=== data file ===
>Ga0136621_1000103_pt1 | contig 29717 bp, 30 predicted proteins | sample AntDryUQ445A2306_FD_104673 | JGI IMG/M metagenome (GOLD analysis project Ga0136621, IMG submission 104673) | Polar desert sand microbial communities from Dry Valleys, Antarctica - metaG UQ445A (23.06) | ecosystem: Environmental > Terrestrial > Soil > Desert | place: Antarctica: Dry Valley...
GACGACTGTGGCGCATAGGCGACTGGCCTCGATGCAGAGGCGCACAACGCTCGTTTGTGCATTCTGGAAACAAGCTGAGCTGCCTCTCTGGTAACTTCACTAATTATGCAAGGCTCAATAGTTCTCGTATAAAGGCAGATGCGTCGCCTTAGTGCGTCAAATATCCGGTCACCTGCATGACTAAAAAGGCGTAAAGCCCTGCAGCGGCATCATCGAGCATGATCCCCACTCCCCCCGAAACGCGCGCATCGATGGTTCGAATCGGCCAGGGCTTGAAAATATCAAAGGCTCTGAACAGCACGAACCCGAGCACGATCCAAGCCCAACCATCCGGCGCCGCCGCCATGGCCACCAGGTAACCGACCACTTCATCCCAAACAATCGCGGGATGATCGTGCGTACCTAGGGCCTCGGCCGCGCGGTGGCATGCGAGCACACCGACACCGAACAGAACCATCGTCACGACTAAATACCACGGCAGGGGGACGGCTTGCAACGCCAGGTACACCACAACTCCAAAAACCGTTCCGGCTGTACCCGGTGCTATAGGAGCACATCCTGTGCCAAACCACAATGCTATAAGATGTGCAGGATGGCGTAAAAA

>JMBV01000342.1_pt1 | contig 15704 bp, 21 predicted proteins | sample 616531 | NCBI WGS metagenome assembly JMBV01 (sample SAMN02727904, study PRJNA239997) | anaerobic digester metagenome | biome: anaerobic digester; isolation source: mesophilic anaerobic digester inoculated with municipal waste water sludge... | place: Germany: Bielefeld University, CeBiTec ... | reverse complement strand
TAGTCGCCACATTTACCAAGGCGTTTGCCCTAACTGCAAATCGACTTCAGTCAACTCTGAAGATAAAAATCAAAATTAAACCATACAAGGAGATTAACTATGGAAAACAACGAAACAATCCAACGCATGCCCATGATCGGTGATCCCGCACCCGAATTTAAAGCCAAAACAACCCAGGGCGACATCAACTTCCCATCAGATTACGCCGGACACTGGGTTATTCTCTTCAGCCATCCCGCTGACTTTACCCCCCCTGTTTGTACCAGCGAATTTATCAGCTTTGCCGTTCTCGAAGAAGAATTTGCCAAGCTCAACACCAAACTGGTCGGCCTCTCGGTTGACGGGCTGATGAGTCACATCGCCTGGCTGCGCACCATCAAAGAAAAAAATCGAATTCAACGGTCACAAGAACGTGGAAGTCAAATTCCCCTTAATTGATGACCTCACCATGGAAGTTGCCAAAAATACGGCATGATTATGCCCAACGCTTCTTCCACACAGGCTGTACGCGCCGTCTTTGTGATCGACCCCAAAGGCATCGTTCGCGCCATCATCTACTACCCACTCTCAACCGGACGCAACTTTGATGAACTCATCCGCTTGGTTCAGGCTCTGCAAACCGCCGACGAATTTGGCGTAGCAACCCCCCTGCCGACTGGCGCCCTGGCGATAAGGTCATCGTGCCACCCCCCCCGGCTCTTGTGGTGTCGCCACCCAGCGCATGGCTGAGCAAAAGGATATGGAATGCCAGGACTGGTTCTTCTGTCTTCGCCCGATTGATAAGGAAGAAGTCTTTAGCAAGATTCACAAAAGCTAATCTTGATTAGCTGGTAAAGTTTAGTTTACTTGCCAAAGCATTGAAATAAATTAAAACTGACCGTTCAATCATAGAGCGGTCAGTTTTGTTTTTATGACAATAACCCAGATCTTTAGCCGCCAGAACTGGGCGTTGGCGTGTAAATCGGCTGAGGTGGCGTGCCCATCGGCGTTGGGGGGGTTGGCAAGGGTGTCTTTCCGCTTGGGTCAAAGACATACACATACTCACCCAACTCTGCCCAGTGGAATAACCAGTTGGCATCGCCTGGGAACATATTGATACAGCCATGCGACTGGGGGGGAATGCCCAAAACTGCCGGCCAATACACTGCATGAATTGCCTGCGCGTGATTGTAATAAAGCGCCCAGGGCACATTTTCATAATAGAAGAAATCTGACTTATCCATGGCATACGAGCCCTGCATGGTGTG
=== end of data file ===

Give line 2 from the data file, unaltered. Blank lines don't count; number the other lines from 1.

GACGACTGTGGCGCATAGGCGACTGGCCTCGATGCAGAGGCGCACAACGCTCGTTTGTGCATTCTGGAAACAAGCTGAGCTGCCTCTCTGGTAACTTCACTAATTATGCAAGGCTCAATAGTTCTCGTATAAAGGCAGATGCGTCGCCTTAGTGCGTCAAATATCCGGTCACCTGCATGACTAAAAAGGCGTAAAGCCCTGCAGCGGCATCATCGAGCATGATCCCCACTCCCCCCGAAACGCGCGCATCGATGGTTCGAATCGGCCAGGGCTTGAAAATATCAAAGGCTCTGAACAGCACGAACCCGAGCACGATCCAAGCCCAACCATCCGGCGCCGCCGCCATGGCCACCAGGTAACCGACCACTTCATCCCAAACAATCGCGGGATGATCGTGCGTACCTAGGGCCTCGGCCGCGCGGTGGCATGCGAGCACACCGACACCGAACAGAACCATCGTCACGACTAAATACCACGGCAGGGGGACGGCTTGCAACGCCAGGTACACCACAACTCCAAAAACCGTTCCGGCTGTACCCGGTGCTATAGGAGCACATCCTGTGCCAAACCACAATGCTATAAGATGTGCAGGATGGCGTAAAAA